Hey there, language enthusiasts! Welcome to our vibrant corner of French idioms! Get ready to embark on a thrilling journey into the heart of French culture and language. In this blog post, we are diving headfirst into 25 delightful French idioms that will impress your friends and bring you closer to mastering the beautiful French language.

So, buckle up, and let’s explore the colourful world of French expressions together!  

1. Avoir le cafard

Literal Translation: To have a cockroach

Meaning: To have the blues or feel down.

Explanation: Originating from the sluggish movement of a cockroach, this expression describes a state of melancholy or sadness.

Usage/Example: “Je m’en vais, j’ai le cafard.” (I’m leaving, I got the blues.)

2. Les carottes sont cuites

Literal Translation: The carrots are cooked.

Meaning: It’s all over; there’s no turning back.

Explanation: This idiom suggests that a situation has reached its inevitable conclusion, similar to saying, “the die is cast” or “it’s a done deal.”

Usage/Example: “Nous avons essayé de négocier, mais les carottes sont cuites.” (We tried to negotiate, but it’s all over.) 

3. J’ai la pêche

Literal Translation: I have the peach.

Meaning: To be in high spirits, to feel energetic.

Explanation: This idiom expresses feeling lively or full of energy.

Usage/Example: “Malgré la longue journée, j’ai la pêche!” (Despite the long day, I feel energetic!) 

4. C’est la vie

Literal Translation: That’s life.

Meaning: That’s life.

Explanation: Used to express acceptance of life’s ups and downs, this idiom reflects a resigned or philosophical attitude towards events.

Usage/Example: “J’ai perdu mon emploi, mais c’est la Vie.” ( I lost my job, but that’s life.) 

5. Appeler un chat un chat

Literal Translation: To call a cat a cat.

Meaning: To call a spade a spade.

Explanation: This idiom encourages speaking plainly or calling things by their true names without sugarcoating or euphemisms.

Usage/Example: “Arrête de tourner autour du pot et appelle un chat un chat!” (Stop beating around the bush and call a spade a spade!) 

6. S’occuper de ses oignons

Literal Translation: To take care of one’s onions.

Meaning: To mind one’s own business.

Explanation: This idiom advises focusing on one’s affairs rather than meddling in others’.

Usage/Example: “Ne te même pas de ça, occupe-toi de tes oignons!” (Don’t meddle in that, mind your own business!) 

7. Après la pluie vient le beau temps

Literal Translation: After rain comes fair weather.

Meaning: Every cloud has a silver lining.

Explanation: This idiom conveys that better times will follow difficult ones.

Usage/Example: “Ça ira mieux bientôt, après la pluie vient le beau temps,” (It will get better soon, every cloud has a silver lining.)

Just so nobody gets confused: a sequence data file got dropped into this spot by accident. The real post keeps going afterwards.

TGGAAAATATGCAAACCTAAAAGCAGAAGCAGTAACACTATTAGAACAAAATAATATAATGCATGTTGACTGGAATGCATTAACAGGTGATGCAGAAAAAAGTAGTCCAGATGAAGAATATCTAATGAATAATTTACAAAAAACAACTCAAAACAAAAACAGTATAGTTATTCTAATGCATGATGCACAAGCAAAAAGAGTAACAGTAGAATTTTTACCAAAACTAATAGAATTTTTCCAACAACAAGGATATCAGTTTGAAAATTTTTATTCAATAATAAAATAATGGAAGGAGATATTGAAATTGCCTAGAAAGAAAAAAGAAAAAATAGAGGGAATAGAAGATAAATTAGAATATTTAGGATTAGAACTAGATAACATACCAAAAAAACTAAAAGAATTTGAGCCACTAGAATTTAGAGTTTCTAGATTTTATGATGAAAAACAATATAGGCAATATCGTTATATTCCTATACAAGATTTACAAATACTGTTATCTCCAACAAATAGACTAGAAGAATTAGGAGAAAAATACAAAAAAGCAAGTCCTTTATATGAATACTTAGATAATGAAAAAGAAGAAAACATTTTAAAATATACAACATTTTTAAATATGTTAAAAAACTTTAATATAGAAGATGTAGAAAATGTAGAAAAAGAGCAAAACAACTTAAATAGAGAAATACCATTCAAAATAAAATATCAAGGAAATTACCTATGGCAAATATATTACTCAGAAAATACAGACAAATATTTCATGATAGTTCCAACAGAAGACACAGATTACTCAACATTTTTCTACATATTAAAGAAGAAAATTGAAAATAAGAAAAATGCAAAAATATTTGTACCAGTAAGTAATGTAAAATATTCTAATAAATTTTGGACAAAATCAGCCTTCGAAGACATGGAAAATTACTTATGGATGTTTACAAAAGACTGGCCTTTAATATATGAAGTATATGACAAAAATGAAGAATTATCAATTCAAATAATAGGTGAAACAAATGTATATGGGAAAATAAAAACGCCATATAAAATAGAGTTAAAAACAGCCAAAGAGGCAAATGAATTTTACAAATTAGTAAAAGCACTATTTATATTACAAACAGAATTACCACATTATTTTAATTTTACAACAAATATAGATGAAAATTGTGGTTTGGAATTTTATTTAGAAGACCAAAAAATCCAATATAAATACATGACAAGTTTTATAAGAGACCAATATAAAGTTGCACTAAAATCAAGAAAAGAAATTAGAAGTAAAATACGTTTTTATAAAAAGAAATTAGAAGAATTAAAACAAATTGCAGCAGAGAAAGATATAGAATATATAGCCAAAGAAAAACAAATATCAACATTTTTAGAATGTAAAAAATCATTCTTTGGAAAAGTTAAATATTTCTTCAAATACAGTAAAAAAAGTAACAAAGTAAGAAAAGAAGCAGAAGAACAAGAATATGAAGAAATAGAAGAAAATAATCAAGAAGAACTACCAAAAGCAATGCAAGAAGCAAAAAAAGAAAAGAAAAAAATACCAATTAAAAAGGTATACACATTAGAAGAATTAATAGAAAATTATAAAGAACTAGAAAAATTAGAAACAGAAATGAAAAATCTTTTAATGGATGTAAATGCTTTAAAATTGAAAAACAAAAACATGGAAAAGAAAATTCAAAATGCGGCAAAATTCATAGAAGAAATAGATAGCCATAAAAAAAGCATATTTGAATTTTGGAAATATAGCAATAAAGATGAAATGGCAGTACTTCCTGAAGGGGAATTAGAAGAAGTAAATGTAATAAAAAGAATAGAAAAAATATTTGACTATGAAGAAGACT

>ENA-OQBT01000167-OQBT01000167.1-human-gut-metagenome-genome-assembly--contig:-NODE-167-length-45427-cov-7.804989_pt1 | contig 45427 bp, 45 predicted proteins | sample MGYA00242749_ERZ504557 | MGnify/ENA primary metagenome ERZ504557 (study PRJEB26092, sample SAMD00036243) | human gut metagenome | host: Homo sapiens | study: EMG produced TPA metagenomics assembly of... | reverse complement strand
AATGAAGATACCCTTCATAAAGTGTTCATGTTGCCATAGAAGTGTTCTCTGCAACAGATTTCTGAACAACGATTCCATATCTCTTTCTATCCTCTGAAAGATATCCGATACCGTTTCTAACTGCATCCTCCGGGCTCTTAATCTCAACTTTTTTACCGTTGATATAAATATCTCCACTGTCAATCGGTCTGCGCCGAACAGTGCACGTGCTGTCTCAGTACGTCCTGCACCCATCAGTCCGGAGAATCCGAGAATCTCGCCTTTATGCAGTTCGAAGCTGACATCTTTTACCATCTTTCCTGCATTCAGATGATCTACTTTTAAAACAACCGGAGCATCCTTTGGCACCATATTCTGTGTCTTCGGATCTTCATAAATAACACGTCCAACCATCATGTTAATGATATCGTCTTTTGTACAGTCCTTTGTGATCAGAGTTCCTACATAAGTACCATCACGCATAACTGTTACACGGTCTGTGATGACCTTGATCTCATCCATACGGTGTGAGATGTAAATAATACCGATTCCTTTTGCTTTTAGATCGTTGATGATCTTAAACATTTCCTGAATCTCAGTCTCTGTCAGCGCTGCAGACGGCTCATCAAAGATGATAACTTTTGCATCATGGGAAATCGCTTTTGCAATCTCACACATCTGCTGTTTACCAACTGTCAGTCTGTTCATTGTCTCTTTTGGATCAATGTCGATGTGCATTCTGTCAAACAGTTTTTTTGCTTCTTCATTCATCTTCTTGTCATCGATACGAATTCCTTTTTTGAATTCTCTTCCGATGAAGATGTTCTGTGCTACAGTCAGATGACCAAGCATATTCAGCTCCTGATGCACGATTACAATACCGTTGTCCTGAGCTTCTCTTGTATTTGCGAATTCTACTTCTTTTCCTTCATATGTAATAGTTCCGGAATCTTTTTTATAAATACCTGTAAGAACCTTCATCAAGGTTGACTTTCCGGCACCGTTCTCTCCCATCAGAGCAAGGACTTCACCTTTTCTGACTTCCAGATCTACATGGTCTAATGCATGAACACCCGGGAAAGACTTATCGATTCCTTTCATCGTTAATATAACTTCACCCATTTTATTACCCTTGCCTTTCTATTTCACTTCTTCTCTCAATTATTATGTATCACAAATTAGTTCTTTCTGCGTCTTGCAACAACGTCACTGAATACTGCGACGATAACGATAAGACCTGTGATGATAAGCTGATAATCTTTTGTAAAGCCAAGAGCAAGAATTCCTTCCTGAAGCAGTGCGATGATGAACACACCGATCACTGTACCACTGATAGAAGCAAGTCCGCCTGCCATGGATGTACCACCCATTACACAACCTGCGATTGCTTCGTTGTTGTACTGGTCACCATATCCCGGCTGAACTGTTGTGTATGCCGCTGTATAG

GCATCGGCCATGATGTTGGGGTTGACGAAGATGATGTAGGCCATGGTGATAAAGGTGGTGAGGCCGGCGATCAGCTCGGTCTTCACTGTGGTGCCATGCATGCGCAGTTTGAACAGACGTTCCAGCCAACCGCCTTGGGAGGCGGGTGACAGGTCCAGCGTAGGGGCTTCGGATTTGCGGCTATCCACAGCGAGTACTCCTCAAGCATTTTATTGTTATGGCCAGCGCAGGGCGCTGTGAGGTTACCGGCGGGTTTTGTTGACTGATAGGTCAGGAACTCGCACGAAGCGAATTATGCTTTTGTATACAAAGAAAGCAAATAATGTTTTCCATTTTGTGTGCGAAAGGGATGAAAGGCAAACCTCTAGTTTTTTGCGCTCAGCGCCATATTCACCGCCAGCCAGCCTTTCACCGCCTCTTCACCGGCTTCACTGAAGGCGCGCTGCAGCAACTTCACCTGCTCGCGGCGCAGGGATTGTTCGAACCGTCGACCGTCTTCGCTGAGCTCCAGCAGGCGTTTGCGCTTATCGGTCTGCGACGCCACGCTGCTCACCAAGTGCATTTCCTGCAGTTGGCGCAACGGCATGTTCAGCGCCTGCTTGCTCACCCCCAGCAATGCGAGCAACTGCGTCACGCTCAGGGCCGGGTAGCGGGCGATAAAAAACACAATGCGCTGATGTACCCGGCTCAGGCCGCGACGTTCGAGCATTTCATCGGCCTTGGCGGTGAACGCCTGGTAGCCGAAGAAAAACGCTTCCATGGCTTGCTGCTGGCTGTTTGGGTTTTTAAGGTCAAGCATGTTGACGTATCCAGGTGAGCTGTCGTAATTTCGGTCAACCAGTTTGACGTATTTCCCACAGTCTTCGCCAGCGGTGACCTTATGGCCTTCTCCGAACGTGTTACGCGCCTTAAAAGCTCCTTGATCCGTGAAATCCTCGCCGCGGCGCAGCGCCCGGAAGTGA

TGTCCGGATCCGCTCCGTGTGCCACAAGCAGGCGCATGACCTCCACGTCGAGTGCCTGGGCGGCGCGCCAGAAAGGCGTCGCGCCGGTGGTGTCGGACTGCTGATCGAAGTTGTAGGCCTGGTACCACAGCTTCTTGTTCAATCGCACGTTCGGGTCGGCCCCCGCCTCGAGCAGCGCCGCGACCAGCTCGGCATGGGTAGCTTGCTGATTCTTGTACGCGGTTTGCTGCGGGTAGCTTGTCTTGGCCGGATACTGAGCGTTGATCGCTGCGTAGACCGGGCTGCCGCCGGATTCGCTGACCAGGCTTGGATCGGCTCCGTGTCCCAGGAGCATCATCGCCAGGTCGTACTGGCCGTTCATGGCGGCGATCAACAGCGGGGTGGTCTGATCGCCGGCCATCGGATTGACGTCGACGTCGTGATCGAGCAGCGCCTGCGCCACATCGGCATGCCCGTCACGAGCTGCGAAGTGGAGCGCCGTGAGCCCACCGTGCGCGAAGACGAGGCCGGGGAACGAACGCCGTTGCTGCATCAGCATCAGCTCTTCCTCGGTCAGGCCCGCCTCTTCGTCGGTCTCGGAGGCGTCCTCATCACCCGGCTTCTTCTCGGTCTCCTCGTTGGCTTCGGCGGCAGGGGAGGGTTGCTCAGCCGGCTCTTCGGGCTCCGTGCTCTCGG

8. Peter plus haut que son cul

Literal Translation: To fart higher than one’s backside.

Meaning: To think too highly of oneself, to have a big head.

Explanation: This idiom humorously describes someone arrogant or conceited.

Usage/Example: “Il se prend pour le roi, il pète plus haut que son cul.” (He thinks he is the king, he’s got a big head.) 

9. En faire tout un fromage

Literal Translation: To make a whole cheese out of it.

Meaning: To make a big deal out of something.

Explanation: This idiom describes exaggerating or overreacting to a situation.

Usage/Example: “Ce n’est qu’une petite erreur, il ne faut pas en faire tout un fromage.” (It’s just a small mistake, there’s no need to make a big deal out of it.) 

10. L’habit ne fait pas le moine

Literal Translation: The habit does not make the monk.

Meaning: Clothes don’t make the man.

Explanation: This idiom suggests that appearances can be deceiving and emphasizes the importance of looking beyond outward appearances.

Usage/Example: “Il semble respectable, mais souviens-toi, l’habit ne fait pas le moine.” (He looks respectable, but remember, clothes don’t make the man.) 

11. Vendre la peau de l’ours avant de l’avoir tué

Literal Translation: To sell the bear’s skin before killing it. 

Meaning: Don’t count your chickens before they hatch.

Explanation: This idiom advises against making assumptions or plans based on uncertain outcomes.

Usage/Example: “Il parle déjà de vacances, mais il ne devrait pas vendre la peau de l’ours avant de l’avoir tué.” (He’s already talking about holiday, but he shouldn’t count his chickens before they hatch.) 

12. Avoir d’autres chats à fouetter

Literal Translation: To have other cats to whip.

Meaning: To have other fish to fry.

Explanation: This idiom suggests being too busy or preoccupied with other matters to deal with the current issue.

Usage/Example: “ Je n’ai pas le temps pour ça, j’ai d’autres chats à fouetter.” ( I don’t have time for that, I have other fish to fry.) 

13. Couper les cheveux en quatre

Literal Translation: To cut hairs into four.

Meaning: To split hairs.

Explanation: This idiom describes focusing on trivial or insignificant details.

Usage/Example: “Arrête de couper les cheveux en quatre et prends une décision!” (Stop splitting hairs and make a decision!) 

14. Avoir un poil dans la main

Literal Translation: To have a hair in the hand.

Meaning: To be lazy.

Explanation: Literally meaning “to have a hair in one’s hand,” this idiom describes someone who avoids work or physical effort.

Usage/Example: “Il ne fait jamais rien, il a un poil dans la main.” (He never does anything; he’s lazy.) 

15. Quand on parle du loup, on en voit la queue

Literal Translation: When we talk about the wolf, we see its tail.

Meaning: Speak of the devil.

Explanation: This idiom suggests that mentioning someone may cause them to appear unexpectedly.

Usage/Example: “Tiens, parlons du loup! Voilà Pierre.” ( Speak of the devil! Here comes Pierre.) 

16. Faire la grasse matinée

Literal Translation: To do the fat morning.

Meaning: To sleep in.